The Lynchburg Restaurant Owner’s Coalition has been formed, and here is how the group is battling empty dining rooms

Silence has replaced the regular chatter, laughter and sizzling food at local restaurants. The silence of restaurants in Lynchburg echoes that found in restaurants, businesses, music halls and other venues across the country, a problem that has spurred a new coalition to form.

“Right now, we are just a shell of ourselves,” Dave Henderson, owner of The Water Dog, said. “The heart of what makes The Water Dog truly special isn’t necessarily the food … it’s the people, and we are missing that.”

With those empty restaurants across Lynchburg, Henderson knew businesses needed to band together, deciding to invite 20 local restaurant owners to a meeting behind the temporarily-shut doors of his restaurant. The day after President Trump announced the 15 Days to Slow the Spread campaign on March 16, the owners formed the Lynchburg Restaurant Owners Coalition. The 20 restaurant owners in the group have now grown to 60 from all over Lynchburg.

Because of statewide measures due to the coronavirus, restaurants can only offer takeout and delivery services. Josh Davies, owner of Nomad Coffee Co., said that with events being canceled, food trucks like his own must find new ways to bring customers in. According to local restaurant owners, this shift has brought an almost flatline in sales.

“How do we continue to turn a profit right now, or get close to (breaking) even at this point?” Tommy Clark, owner of Mission House Coffee, said of the problem he and other local restaurant owners are battling.

But the impact goes beyond restaurant owners and into the employees, with restaurants like The Water Dog having to drop its staff from over 45 workers to a mere seven.

“To know that there’s nothing I can do right now to make those individuals’ lives much better, other than trying to give them all the access to resources I can, it’s just heartbreaking,” Henderson said.

Though restaurant owners continue to create ways to support themselves and their employees, the help they are receiving from other local businesses is unprecedented. 

“We are competitors by nature, and that is going to naturally happen because we are offering the same kind of services, but outside of that, we all believe that this community is more important than any one business,” Clark said. 

The group now communicates on a Facebook page, allowing restaurant owners to connect with and encourage one another. It provides a way to share recent updates and information. Henderson, who is a group administrator, said that the coalition also provides the restaurant owners a collective voice in the government’s decision-making.

“One little meal does make a difference,” Henderson said. “One meal ordered by someone allows us to keep an employee employed just a little bit longer, and that’s what we are striving for.”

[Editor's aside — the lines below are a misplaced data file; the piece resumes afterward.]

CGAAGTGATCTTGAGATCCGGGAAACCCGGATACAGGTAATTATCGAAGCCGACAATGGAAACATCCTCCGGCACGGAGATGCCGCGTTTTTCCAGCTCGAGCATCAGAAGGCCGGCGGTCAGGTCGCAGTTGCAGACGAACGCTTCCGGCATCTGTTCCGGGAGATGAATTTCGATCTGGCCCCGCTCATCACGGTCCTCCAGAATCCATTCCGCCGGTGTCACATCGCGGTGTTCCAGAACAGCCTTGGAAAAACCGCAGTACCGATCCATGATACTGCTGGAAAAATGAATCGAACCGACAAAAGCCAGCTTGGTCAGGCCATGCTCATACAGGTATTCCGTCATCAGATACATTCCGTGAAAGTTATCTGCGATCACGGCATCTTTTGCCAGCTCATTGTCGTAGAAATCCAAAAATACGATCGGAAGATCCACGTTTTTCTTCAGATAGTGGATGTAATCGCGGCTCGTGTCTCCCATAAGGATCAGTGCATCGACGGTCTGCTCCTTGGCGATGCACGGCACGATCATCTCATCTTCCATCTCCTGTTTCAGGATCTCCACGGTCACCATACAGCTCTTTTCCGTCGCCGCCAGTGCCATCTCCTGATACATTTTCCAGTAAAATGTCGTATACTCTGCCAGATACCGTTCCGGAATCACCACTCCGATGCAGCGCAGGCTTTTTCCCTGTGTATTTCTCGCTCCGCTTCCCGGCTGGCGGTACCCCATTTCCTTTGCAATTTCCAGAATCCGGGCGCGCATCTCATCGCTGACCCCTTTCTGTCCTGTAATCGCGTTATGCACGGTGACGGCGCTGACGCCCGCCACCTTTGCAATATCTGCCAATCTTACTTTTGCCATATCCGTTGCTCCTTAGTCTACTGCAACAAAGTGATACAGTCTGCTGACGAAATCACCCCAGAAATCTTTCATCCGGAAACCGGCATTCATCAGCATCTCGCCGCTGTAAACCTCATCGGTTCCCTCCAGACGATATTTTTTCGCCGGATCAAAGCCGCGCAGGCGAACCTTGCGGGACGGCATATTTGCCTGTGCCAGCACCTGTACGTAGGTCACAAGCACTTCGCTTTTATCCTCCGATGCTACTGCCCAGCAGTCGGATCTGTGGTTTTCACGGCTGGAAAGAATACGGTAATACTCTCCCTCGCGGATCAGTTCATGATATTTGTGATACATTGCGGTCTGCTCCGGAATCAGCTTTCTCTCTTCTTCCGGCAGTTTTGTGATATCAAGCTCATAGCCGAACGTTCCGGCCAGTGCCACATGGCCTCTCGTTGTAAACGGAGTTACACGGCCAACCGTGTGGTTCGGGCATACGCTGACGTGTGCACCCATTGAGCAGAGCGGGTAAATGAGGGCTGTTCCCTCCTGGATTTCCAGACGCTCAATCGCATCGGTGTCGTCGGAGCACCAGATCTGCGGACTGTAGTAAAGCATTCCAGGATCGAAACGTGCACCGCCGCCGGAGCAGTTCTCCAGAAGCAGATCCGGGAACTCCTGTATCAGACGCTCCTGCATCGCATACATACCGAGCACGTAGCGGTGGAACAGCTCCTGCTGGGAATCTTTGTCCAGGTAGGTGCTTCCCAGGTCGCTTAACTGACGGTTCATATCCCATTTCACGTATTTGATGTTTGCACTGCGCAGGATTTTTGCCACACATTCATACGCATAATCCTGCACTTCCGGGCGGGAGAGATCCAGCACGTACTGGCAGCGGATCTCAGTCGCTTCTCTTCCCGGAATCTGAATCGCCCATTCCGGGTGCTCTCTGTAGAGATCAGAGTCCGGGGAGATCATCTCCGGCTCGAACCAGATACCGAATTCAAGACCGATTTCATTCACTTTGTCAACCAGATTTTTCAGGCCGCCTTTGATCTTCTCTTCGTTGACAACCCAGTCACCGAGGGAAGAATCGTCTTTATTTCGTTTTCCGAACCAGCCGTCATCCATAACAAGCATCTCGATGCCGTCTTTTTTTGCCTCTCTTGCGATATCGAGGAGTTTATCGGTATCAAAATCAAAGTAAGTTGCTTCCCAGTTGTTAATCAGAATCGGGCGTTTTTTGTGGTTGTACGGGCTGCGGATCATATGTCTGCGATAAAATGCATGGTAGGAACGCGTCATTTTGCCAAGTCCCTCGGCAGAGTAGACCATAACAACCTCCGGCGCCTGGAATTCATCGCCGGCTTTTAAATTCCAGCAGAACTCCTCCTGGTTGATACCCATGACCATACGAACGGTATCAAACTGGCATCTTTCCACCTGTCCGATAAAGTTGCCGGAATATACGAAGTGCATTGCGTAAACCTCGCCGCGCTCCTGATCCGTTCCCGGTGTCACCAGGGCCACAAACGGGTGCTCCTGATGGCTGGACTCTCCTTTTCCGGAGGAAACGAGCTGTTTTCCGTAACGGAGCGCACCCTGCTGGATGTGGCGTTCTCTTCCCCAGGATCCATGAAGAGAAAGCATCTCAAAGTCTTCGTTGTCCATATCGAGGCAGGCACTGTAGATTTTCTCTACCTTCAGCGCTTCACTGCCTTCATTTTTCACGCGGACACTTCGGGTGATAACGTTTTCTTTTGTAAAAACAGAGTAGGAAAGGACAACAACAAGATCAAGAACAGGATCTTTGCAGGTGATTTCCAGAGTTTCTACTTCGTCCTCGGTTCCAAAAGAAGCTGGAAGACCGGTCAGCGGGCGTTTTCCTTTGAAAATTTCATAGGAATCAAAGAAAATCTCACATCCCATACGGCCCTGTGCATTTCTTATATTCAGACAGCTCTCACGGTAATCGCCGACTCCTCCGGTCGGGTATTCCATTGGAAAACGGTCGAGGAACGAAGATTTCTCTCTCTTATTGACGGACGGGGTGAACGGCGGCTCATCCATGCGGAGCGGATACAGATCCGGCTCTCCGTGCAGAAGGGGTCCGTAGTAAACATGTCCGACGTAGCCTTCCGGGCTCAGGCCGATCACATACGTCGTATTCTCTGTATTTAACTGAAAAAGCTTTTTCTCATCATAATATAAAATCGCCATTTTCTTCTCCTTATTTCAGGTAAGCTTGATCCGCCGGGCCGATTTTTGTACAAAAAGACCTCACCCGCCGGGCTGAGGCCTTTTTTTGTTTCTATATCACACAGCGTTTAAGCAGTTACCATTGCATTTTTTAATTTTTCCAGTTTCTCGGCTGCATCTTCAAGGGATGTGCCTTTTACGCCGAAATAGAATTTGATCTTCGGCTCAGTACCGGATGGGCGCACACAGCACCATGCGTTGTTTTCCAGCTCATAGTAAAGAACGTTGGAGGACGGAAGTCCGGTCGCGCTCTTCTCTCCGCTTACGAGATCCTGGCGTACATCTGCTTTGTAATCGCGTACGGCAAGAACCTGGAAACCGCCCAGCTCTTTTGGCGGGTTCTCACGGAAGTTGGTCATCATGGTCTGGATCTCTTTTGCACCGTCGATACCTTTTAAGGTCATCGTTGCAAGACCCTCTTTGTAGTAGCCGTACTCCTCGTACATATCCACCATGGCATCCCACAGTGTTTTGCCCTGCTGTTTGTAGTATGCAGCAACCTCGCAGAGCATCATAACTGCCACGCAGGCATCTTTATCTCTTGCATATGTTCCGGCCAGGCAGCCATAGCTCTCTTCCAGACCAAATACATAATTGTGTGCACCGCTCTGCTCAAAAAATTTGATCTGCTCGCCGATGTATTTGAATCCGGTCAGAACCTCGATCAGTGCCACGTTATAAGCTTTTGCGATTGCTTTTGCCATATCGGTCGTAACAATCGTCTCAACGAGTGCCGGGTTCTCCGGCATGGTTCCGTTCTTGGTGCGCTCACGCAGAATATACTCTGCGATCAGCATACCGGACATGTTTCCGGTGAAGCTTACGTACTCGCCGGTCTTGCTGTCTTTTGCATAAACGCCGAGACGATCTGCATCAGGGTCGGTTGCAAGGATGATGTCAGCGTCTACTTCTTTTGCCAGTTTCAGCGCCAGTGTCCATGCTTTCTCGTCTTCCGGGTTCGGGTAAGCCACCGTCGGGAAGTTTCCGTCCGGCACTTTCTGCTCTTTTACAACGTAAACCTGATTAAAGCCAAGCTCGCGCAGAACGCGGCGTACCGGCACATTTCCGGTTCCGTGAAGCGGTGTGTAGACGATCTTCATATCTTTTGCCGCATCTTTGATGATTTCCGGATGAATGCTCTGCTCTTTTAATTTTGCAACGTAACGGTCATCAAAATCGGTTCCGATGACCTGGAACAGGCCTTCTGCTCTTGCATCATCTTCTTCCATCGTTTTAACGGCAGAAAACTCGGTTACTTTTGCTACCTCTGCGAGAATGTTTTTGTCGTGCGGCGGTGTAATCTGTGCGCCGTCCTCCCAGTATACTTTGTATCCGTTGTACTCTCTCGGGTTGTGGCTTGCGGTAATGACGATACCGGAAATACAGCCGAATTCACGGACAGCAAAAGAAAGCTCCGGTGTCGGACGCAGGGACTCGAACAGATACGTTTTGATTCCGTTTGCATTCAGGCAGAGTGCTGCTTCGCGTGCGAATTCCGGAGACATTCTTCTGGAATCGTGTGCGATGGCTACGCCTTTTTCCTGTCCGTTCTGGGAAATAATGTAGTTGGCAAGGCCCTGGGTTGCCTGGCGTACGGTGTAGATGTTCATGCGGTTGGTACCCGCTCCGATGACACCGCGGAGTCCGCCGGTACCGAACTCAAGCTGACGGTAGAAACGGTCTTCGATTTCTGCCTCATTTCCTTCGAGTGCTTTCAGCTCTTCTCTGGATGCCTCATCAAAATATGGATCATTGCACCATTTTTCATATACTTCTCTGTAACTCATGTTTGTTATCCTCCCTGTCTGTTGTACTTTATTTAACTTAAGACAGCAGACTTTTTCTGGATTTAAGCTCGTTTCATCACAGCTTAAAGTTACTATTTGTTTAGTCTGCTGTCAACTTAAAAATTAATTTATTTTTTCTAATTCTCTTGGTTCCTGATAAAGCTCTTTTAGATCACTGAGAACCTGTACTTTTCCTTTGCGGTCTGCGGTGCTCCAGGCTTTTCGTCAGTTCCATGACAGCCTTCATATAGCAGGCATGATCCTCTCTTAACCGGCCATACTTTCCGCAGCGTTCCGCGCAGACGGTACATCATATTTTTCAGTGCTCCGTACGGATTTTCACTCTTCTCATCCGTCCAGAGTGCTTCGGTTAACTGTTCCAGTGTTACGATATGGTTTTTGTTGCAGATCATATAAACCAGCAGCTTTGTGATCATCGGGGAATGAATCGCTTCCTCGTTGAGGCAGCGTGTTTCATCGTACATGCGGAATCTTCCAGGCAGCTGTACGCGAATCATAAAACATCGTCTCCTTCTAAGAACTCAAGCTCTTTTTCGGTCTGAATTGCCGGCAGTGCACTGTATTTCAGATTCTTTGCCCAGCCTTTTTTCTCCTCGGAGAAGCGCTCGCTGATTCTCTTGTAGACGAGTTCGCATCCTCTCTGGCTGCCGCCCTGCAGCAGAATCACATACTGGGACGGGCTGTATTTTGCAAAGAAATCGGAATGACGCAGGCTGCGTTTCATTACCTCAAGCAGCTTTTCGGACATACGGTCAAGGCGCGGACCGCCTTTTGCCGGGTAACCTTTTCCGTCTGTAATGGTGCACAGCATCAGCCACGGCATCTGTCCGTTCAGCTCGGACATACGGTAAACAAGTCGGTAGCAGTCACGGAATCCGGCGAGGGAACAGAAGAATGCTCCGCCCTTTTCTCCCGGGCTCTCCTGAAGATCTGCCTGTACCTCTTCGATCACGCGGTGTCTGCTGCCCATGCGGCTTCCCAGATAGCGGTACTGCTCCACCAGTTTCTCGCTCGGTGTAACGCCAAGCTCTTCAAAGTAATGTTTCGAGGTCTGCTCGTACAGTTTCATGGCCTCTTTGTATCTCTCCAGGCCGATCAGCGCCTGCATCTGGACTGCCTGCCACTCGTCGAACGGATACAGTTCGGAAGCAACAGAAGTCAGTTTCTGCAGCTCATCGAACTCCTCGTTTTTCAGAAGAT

Dave Henderson

Despite the dining rooms being closed, the community can still support local businesses.. According to Henderson, March 30 to April 3 is “Virginia is for Restaurant Lovers Takeout Week,” a statewide effort to encourage Virginians to order takeout from their local restaurants.

“One little meal does make a difference,” Henderson said. “One meal ordered by someone allows us to keep an employee employed just a little bit longer, and that’s what we are striving for.”

This effort and others have developed a strong bond between customers and owners despite the physical limitations.

At Mission House Coffee, customers have not only been able to still get their coffee fix, but they can also partake in the coffee shop atmosphere online with events like the Boy Meets World Trivia Night March 27.

“In this time, a lot of people are going to feel separated and feel alone and a lot of the norms that we have are no longer an option, so we wanted to bring a sense of normalcy and a sense of community in whatever way we could,” Clark said.

Henderson has even seen new customers come to The Water Dog.

“That is definitely refreshing for us to know that there are people who just want to help, and that they’re willing to try a new restaurant in the middle of all of this chaos,” Henderson said.

For these owners, it is their customers, whether through online or takeout, that will carry them through.

“We are extremely appreciative of all of our customers who continue to support us during this time,” Davies wrote. “And that support doesn’t just look like selling a cup of coffee – the encouragement, checking in, etc. means more to us than they know.”

The ending to this story is unclear. The chatter and laughter brought by restaurant patrons may not return for some time, but the impact of this uncertainty may be more positive than the currently empty chairs make it seem.

“The reality is that this is going to change businesses for the better for the future,” Clark said. “Businesses coming together like this, the community coming together like this, is going to be something that benefits us in the long term.”

More information about what each restaurant is offering can be found on their websites and Facebook pages. A directory of what downtown Lynchburg businesses are open and closed is listed at

Hale is a feature reporter.

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